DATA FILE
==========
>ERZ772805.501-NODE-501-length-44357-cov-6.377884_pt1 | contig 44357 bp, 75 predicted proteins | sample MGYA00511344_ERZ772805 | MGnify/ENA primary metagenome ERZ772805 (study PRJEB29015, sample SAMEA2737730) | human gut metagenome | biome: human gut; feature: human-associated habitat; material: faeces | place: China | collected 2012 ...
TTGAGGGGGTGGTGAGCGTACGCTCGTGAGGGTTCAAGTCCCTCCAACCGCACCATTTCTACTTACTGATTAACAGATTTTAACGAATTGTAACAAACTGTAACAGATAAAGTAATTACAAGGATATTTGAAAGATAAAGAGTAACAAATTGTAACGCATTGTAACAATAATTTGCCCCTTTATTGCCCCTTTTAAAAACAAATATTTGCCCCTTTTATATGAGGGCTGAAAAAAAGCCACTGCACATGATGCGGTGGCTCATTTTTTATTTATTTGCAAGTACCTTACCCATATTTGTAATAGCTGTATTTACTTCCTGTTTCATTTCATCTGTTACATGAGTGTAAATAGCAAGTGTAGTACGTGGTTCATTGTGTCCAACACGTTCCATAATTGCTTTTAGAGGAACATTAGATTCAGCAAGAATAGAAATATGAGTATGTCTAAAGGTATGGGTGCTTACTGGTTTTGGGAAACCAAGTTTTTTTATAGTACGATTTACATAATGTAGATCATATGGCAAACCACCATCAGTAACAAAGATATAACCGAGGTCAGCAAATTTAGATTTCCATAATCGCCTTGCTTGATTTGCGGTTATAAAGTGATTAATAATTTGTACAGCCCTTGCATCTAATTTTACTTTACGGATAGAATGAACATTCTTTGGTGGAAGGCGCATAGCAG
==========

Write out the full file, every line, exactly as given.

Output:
>ERZ772805.501-NODE-501-length-44357-cov-6.377884_pt1 | contig 44357 bp, 75 predicted proteins | sample MGYA00511344_ERZ772805 | MGnify/ENA primary metagenome ERZ772805 (study PRJEB29015, sample SAMEA2737730) | human gut metagenome | biome: human gut; feature: human-associated habitat; material: faeces | place: China | collected 2012 ...
TTGAGGGGGTGGTGAGCGTACGCTCGTGAGGGTTCAAGTCCCTCCAACCGCACCATTTCTACTTACTGATTAACAGATTTTAACGAATTGTAACAAACTGTAACAGATAAAGTAATTACAAGGATATTTGAAAGATAAAGAGTAACAAATTGTAACGCATTGTAACAATAATTTGCCCCTTTATTGCCCCTTTTAAAAACAAATATTTGCCCCTTTTATATGAGGGCTGAAAAAAAGCCACTGCACATGATGCGGTGGCTCATTTTTTATTTATTTGCAAGTACCTTACCCATATTTGTAATAGCTGTATTTACTTCCTGTTTCATTTCATCTGTTACATGAGTGTAAATAGCAAGTGTAGTACGTGGTTCATTGTGTCCAACACGTTCCATAATTGCTTTTAGAGGAACATTAGATTCAGCAAGAATAGAAATATGAGTATGTCTAAAGGTATGGGTGCTTACTGGTTTTGGGAAACCAAGTTTTTTTATAGTACGATTTACATAATGTAGATCATATGGCAAACCACCATCAGTAACAAAGATATAACCGAGGTCAGCAAATTTAGATTTCCATAATCGCCTTGCTTGATTTGCGGTTATAAAGTGATTAATAATTTGTACAGCCCTTGCATCTAATTTTACTTTACGGATAGAATGAACATTCTTTGGTGGAAGGCGCATAGCAG